[DNSOP] DNSSEC validator requirements

Evan Hunt <each@isc.org> Fri, 31 March 2017 03:48 UTC

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Date: Fri, 31 Mar 2017 03:48:00 +0000
From: Evan Hunt <each@isc.org>
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Subject: [DNSOP] DNSSEC validator requirements
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I have reviewed draft-mglt-dnsop-dnssec-validator-requirements-04.txt and
some comments on the substance of it are below. (I'll also send some
grammatical nitpicks via private mail.)

> However, without valid trust anchor(s) and an acceptable value for the
> current time, DNSSEC validation cannot be performed.  This document lists
> the requirements to be addressed so resolvers can have DNSSEC validation
> can be always-on.

This abstract, and the introduction below, both seem to suggest that the
intention of this draft is to list requirements for automatic bootstrapping
and recovery of DNSSEC without human intervention.  However, several of the
requirements actually included in the text describe mechanisms of human
intervention: for example, insertion of negative trust anchors or the
ability to flush the cache.

To my mind, any need for human intervention contradicts the idea of DNSSEC
being "always-on"; humans can't react instantly.  So I suggest revising
the abstract and the problem statement to say that these are requirements
for a DNSSEC validator to be recovered when it fails, rather than for
it always to be on.

> REQ1:  Mechanism MUST be provided to update the time of the DNSSEC
> Validator.

"... or to securely bootstrap the time without the use of DNS." (There's an
irritating chicken-and-egg problem when NTP relies on DNS lookups to find
clock servers and DNSSEC requires the time to be correct before it can look
anything up.)

> REQ2:  Mechanisms MUST be provided to check the validity of DNSSEC
> Validator's Trust Anchors.
> 
> REQ3:  Mechanisms MUST be provided to update the Trust Anchor of the
> DNSSEC Validator.

I would explicitly reference RFC 5011 here, and also Wes Hardaker's
5011 security considerations draft, and IANA's publication of trust
anchors via HTTPS.

> This situation should not happen as when a ZSK is renewed all RRsets
> validated by the old ZSK are flushed from the cache.

I think maybe you meant "rolled", not "renewed"?

I wouldn't say old RRsets will be "flushed" from the cache when a key is
rolled -- that suggests that they're being removed en masse, prior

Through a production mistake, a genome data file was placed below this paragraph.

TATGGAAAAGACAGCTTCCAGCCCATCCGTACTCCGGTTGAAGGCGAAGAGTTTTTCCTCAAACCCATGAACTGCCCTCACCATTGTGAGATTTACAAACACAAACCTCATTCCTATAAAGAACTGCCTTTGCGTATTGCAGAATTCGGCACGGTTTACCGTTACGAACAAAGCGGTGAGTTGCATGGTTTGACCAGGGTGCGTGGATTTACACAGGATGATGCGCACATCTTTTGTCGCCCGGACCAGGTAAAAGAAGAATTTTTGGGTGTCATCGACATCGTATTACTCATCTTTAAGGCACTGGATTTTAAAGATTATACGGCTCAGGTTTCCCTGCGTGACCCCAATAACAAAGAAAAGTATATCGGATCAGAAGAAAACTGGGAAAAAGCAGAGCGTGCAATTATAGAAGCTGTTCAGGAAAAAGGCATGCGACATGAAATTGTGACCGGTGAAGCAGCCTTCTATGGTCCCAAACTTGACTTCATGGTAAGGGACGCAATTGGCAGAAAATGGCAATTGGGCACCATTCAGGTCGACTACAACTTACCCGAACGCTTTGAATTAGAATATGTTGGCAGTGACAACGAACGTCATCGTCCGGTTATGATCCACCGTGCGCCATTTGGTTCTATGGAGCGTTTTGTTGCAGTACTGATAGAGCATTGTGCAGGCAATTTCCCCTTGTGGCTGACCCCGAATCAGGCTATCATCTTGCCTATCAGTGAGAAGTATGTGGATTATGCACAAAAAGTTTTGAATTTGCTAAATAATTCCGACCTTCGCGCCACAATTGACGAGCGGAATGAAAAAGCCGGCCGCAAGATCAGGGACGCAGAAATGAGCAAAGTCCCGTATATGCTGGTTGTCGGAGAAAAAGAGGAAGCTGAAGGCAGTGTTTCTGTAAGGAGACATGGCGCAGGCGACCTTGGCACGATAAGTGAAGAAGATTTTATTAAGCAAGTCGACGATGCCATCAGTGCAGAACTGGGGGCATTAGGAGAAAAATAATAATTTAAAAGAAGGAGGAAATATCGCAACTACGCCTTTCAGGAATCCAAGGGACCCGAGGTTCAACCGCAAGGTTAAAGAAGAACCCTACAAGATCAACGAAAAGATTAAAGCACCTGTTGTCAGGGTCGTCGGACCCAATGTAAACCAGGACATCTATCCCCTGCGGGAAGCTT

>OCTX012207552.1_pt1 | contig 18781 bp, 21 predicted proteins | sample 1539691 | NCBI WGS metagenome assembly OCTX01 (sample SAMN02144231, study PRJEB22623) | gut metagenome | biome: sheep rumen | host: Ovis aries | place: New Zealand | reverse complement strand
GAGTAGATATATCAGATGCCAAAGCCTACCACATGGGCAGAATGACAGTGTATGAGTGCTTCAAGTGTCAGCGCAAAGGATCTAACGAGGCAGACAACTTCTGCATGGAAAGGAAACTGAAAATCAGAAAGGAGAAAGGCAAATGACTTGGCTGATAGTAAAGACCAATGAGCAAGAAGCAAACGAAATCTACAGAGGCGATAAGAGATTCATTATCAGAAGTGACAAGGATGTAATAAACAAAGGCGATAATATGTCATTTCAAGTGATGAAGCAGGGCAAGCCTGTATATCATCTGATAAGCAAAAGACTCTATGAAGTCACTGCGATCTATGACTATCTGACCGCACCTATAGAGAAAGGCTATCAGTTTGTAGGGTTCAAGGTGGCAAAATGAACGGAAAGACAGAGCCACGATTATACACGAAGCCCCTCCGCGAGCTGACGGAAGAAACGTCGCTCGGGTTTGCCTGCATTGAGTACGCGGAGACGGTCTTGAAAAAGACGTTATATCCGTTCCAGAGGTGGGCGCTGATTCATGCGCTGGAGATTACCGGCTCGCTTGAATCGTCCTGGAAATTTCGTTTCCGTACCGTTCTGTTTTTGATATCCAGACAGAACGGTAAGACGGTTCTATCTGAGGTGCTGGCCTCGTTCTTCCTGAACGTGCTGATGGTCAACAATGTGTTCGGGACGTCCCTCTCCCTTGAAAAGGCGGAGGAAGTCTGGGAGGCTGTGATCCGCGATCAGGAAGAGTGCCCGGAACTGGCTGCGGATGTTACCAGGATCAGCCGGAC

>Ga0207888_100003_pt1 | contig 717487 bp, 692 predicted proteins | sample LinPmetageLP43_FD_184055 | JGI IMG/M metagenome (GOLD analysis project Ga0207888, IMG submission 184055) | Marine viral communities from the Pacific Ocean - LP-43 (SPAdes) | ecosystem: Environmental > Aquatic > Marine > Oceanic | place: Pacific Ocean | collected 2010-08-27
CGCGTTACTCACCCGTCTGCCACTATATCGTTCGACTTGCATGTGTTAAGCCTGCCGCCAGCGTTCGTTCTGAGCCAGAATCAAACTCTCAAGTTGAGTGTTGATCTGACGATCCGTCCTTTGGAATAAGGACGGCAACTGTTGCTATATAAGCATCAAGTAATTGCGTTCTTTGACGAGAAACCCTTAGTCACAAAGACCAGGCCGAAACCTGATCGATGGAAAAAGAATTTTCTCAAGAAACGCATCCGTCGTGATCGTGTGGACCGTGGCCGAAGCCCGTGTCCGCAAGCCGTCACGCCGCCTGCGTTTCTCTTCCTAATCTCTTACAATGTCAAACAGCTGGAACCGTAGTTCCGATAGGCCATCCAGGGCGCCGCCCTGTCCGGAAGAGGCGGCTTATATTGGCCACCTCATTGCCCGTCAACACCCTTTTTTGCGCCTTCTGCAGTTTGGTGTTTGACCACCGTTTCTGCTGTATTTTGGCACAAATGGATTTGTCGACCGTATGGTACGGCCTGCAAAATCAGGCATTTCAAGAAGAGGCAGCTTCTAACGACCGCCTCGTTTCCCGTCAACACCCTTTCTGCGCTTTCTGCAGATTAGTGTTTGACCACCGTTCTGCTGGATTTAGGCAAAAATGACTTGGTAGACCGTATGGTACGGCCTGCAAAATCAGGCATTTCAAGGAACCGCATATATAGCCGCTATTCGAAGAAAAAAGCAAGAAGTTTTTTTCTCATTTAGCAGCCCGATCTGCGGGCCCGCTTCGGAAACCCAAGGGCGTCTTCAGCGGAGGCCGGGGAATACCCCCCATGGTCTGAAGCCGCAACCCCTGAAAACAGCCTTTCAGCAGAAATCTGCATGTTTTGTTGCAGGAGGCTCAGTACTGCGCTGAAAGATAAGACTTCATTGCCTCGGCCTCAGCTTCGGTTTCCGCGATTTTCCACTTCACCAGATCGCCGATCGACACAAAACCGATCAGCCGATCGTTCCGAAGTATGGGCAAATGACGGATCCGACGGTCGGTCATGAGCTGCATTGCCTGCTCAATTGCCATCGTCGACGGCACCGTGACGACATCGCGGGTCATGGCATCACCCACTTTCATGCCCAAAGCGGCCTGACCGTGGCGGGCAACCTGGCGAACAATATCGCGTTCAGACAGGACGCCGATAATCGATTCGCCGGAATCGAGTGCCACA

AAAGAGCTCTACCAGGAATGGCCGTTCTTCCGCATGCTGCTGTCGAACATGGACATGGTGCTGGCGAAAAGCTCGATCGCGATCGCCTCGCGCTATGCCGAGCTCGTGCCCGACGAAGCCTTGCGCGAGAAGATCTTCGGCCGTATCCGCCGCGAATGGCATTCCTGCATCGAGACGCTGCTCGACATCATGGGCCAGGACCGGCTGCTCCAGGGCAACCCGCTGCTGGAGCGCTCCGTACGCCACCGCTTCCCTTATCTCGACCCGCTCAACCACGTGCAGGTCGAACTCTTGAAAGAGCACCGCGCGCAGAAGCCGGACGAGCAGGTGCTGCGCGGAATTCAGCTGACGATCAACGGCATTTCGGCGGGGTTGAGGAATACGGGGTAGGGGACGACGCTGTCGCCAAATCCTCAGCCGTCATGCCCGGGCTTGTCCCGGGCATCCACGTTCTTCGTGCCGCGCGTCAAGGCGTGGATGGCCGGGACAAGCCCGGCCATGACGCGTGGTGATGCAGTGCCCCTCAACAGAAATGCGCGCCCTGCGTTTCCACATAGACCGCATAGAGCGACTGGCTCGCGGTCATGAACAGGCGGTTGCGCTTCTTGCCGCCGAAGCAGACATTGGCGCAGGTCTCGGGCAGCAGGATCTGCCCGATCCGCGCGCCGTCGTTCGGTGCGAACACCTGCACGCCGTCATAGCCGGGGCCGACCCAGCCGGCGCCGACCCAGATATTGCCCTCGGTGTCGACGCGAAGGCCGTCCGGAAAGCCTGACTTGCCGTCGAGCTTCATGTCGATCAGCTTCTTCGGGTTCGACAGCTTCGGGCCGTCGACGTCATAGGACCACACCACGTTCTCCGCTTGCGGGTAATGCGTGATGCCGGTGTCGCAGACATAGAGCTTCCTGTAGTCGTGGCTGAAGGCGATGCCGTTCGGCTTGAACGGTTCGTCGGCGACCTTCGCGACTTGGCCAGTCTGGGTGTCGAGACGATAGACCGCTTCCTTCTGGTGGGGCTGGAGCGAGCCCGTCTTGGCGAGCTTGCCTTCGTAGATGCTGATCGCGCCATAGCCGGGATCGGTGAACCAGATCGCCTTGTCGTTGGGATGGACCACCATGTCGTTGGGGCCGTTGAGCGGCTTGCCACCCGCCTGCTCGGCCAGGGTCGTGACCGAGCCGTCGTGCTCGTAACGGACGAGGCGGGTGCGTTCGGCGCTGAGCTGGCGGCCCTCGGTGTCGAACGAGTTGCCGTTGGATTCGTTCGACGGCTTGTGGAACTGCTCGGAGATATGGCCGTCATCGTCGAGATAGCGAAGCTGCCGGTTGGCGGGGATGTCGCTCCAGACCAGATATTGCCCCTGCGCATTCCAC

to expiry, as a result of the key rollover.  But if the rollover has been
carried out correctly, with the old ZSK published in the DNSKEY RRset for
at least as long as the longest TTL in the zone after the new ZSK started
signing, then all the cached RRSIGs will be *expired* from the cache by the
time the old key is removed.  If the key rollover is done incorrectly, then
a mechanism will be needed to flush the entire validator cache, or to flush
the namespace below the problematic DNSKEY.

I would reference RFC 7583 here.

> This DS RRset can be invalid because its RDATA (KSK) is not anymore
> used in the child zone or because the DS is badly signed and cannot be
> validated by the DNSSEC Validator. 
>
> In both cases the child zone is considered as insecure and the valid
> child zone's KSK should become a Trust Anchor KSK.

I don't think this is correct. The child zone would be treated as bogus,
not insecure, and would return SERVFAIL.  (IIRC, it would only be treated
as insecure if the DS RRset exclusively referenced DNSKEY algorithms not
supported by the validator.)

In any case, this doesn't strike me as a DNSSEC failure, but as DNSSEC
working correctly to prevent an attack.

The ability to configure trust anchors at arbitrary points in the tree
is a useful requirement to specify, though.

> REQ7:  Mechanisms MUST be provides to informed the DNSSEC Validator that
> a KSK or a ZSK MUST NOT be used for RRSIG validation.  Unlike "flushing",
> "MUST NOT be used" means the issue is not a synchronization issue, but
> that legitimate keys are invalid.  Such Keys are known as Negative Trust
> Anchors [I-D.livingood-negative-trust-anchors].

Negative trust anchors are now specified in RFC 7646.  This isn't a very
clear description of them; I'll suggest revised text in separate mail.

> REQ9:  Mechanisms MUST be provided to inform the DNSSEC Validator a KSK
> or a ZSK is to be used for private use.

I'm not sure how this differs from REQ6?

-- 
Evan Hunt -- each@isc.org
Internet Systems Consortium, Inc.